scorecardresearch Skip to main content
Shirley Leung

The Seaport’s Silver Line solution

Is the Silver Line the silver lining to the Seaport District’s growing traffic woes?

The decade-old T line is the obvious answer because it’s the area’s main form of public transportation, a $600 million fancy bus service, or at the very least one with a fancy name. Ridership on the Silver Line waterfront route is growing, up about 10 percent over the past five years to an average of nearly 16,000 on weekdays.

But as everyone knows by now, the best is yet to come for the South Boston Waterfront. Thousands of workers and new residents are about to pour into the district over the next few years as office towers and apartment buildings open and possibly an expanded convention center. Meanwhile, as more development takes hold, the sea of the cheapest parking in downtown Boston will go away, forcing more drivers to take public transit. That transit is, for the most part, the Silver Line.

So when the Silver Line gets overcrowded, the T can just put more buses on the line, right?


Well, no, actually.

That’s because Neoplan USA, the company that made the Silver Line vehicles, is out of business, and our 60-foot-long accordion buses are custom-made hybrid diesel-electric vehicles.

That leaves the MBTA with 32 precious Silver Line buses for the waterfront, and the aging fleet is overdue for a major tuneup. Starting next year, the agency will take a few buses at a time off the road for an “overhaul” that is likely to be imperceptible to most riders, such as installing new air conditioning and upgrading the propulsion system. The T says the project won’t disrupt service; we’ll see about that.

The soonest we’ll get new Silver Line buses is 2020, when the T expects to retire the current waterfront fleet, much of which went into service in December 2004. Officials are already meeting with manufacturers about the order because they would like a hybrid-electric version, and nobody currently makes a kind with enough power to haul the extra-long Silver Line buses.


The T assures me that the Silver Line will be fine, and it can handle nearly twice as many passengers as it does today.

It’s tough to imagine that anyone would ever doubt the good word of the T, and yet some do. An Urban Land Institute report last year warned that the Silver Line-Waterfront is congested, and that the T will in the near future need to buy more buses and run them every 60 seconds instead of every 2.5 minutes to accommodate growing demand.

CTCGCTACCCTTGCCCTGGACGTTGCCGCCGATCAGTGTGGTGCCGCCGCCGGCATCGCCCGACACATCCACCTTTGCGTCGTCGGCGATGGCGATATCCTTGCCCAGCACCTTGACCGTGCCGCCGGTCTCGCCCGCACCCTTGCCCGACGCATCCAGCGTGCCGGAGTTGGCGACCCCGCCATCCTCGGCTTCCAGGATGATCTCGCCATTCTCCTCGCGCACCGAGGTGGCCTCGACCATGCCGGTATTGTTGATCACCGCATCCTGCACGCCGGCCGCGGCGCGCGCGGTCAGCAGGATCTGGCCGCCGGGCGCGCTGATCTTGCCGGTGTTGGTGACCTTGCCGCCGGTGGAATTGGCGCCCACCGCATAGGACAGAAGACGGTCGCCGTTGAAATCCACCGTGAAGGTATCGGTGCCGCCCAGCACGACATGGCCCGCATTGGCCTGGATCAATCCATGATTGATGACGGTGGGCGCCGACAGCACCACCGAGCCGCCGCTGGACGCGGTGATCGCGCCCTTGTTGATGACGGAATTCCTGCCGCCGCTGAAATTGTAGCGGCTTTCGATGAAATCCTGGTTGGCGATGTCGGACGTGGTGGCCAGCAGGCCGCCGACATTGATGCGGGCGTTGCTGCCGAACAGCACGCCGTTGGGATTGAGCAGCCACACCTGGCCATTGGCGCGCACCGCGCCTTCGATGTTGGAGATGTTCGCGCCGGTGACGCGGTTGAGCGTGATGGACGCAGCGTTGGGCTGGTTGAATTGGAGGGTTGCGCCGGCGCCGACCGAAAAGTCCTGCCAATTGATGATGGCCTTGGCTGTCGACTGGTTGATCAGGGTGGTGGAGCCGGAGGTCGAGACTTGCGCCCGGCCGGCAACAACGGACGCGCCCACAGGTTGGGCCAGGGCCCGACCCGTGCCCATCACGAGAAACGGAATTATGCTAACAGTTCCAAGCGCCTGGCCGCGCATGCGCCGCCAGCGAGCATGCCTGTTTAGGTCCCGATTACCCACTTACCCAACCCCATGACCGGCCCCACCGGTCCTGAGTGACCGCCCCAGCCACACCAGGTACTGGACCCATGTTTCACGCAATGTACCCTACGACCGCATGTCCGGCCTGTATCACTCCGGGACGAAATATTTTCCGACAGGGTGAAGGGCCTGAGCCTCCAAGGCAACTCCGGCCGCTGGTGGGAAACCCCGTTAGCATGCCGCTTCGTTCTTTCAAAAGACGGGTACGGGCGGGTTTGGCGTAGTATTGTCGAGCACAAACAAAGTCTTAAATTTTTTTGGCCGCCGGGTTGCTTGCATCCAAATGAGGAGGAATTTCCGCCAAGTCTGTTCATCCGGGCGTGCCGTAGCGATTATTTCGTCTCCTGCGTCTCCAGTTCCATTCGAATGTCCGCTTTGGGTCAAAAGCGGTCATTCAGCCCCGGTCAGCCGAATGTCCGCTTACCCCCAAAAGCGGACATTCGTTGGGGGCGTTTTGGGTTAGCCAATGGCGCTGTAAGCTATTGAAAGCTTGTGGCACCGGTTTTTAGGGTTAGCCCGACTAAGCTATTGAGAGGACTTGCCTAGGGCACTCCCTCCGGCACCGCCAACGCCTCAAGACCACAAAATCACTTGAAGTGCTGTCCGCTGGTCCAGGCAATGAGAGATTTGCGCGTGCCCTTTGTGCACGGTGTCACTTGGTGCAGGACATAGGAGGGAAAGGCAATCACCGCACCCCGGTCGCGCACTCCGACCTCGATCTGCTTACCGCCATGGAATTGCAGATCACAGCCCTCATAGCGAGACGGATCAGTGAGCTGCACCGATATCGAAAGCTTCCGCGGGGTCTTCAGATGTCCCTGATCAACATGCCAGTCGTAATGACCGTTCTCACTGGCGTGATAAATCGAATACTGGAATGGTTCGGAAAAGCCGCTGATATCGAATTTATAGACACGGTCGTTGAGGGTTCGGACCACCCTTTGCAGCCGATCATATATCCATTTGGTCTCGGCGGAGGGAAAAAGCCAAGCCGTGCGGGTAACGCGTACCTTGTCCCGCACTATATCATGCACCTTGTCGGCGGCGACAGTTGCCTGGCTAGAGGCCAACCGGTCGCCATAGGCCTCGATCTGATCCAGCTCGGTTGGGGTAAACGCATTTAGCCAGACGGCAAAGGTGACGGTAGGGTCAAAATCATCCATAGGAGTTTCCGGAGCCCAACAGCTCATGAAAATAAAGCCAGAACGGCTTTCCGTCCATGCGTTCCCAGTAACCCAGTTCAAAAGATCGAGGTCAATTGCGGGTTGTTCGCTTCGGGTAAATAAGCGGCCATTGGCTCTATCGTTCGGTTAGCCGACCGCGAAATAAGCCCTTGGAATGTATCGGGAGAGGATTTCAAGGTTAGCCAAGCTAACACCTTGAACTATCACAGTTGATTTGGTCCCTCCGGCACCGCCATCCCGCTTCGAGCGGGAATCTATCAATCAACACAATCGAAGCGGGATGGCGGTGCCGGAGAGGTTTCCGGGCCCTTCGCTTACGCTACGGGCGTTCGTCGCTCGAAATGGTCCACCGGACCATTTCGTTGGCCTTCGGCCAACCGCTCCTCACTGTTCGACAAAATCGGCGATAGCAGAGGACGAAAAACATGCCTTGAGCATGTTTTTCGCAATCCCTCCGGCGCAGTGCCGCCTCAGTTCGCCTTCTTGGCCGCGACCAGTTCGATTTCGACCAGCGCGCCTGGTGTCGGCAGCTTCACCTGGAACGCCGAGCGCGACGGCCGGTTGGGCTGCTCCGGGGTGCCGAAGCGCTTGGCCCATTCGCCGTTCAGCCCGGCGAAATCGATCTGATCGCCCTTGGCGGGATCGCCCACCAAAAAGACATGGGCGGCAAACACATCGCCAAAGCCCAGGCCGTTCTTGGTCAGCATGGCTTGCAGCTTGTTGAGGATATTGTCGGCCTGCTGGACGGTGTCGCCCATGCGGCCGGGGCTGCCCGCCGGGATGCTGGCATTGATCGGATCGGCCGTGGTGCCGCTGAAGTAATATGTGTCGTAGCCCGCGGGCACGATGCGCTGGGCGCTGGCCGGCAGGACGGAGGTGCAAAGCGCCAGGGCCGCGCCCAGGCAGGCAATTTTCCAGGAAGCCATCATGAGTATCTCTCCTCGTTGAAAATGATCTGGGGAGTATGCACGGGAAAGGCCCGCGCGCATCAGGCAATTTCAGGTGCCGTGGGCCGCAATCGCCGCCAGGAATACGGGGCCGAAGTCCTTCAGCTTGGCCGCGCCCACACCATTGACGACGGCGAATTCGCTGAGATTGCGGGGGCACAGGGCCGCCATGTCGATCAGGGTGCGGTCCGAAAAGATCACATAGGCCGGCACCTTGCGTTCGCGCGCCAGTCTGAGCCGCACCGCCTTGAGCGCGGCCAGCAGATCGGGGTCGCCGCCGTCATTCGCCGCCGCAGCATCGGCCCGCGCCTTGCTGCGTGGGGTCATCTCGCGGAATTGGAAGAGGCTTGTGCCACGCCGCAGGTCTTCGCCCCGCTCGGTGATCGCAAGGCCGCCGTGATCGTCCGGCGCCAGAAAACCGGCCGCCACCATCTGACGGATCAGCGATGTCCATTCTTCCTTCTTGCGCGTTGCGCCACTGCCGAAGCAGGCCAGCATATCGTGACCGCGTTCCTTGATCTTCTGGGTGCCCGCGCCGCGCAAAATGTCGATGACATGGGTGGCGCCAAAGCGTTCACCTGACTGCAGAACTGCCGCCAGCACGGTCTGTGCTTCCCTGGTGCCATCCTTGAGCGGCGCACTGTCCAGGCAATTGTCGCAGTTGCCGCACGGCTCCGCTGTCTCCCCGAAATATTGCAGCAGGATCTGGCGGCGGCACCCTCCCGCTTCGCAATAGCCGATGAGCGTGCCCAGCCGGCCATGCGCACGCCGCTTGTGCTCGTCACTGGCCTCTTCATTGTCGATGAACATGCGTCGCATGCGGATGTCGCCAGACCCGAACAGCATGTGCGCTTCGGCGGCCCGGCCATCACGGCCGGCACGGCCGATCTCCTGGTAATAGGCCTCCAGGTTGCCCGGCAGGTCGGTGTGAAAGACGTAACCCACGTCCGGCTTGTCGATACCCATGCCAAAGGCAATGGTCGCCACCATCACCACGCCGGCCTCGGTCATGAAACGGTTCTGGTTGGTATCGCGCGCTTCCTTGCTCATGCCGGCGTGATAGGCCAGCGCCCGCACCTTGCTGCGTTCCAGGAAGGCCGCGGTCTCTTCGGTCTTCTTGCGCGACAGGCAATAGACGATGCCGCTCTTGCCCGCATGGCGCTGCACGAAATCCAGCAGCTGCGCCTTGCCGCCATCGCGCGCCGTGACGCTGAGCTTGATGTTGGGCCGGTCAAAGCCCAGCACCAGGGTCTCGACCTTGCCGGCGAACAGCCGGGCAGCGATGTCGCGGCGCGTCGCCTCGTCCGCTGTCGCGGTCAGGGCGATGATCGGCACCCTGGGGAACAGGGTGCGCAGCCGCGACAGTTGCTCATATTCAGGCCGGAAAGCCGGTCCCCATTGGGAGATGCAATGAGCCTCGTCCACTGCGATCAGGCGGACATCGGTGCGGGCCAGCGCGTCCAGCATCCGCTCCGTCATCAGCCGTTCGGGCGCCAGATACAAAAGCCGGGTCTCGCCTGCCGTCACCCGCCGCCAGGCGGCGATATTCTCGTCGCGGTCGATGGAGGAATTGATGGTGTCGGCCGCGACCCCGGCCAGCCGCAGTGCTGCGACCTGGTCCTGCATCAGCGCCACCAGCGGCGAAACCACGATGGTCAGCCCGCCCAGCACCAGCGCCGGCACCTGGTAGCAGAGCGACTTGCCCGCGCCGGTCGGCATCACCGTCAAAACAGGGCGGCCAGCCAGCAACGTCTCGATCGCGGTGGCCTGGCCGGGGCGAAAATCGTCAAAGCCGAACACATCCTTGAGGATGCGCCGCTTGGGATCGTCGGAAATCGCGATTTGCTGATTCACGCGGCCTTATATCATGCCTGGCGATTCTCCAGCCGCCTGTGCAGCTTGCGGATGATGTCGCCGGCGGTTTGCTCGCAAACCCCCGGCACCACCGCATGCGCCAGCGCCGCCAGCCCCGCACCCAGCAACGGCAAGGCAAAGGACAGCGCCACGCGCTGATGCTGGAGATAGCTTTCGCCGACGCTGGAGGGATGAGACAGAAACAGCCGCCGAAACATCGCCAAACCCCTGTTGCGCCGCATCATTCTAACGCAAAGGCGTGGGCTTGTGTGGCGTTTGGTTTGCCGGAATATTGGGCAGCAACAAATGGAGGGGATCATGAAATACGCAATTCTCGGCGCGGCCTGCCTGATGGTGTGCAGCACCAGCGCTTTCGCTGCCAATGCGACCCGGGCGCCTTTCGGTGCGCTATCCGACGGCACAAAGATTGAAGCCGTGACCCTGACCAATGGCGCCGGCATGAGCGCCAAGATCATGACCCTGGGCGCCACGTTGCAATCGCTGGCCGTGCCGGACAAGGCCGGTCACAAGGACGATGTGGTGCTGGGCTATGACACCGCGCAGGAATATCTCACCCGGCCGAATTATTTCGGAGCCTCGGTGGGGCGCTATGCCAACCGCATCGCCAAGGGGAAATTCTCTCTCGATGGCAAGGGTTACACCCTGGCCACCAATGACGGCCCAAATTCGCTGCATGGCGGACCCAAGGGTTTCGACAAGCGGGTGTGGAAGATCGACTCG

Massport chief Tom Glynn, himself a former T manager back when the Silver Line was being conceived, is thinking about the impact of the closure of the Government Center T stop early next year, part of the same Blue Line that goes to Logan. He’s thinking about how the two-year renovation project is going to push more people onto the Silver Line to get to the airport.

Massport owns eight of the 32 Silver Line buses that go from South Station to the airport and spends an estimated $1.7 million annually to make inbound fares free for passengers. Glynn says he could use eight more buses, if the manufacturer were still around.

Now, Massport is considering launching a new direct bus service early next year, possibly from Haymarket, the Back Bay, or South Station. The agency would keep its Silver Line buses in the current rotation and add regular buses that would go over city streets. Fares have yet to be determined.


“We’re trying to be helpful,” said Glynn. “It’s another choice we’re looking at for our passengers.”

A couple of months ago, I had a chance to ride the Silver Line with T general manager Beverly Scott. The buses were clean and efficient, and by the end, they were packed. Dr. Scott, as everyone calls the former university professor, struck a theme of solving gridlock in an area many tech companies have moved into. “Let’s bring innovation to the Innovation District,” she said.

Different agencies, the city, and the state are showing they can do that, attacking the problem from different angles when we most need to. We don’t always need to wait for something fancy, when a few bright ideas will do.

* * *

In an earlier column, I urged PayPal Media Network executive David Chang to meet Greater Boston Chamber of Commerce CEO Paul Guzzi because the new techies in town should be mixing more with the downtown business types. The two not only caught up, but their organizations collaborated on a Boston Idea event this week.

Shirley Leung can be reached at Follow her on Twitter @leung.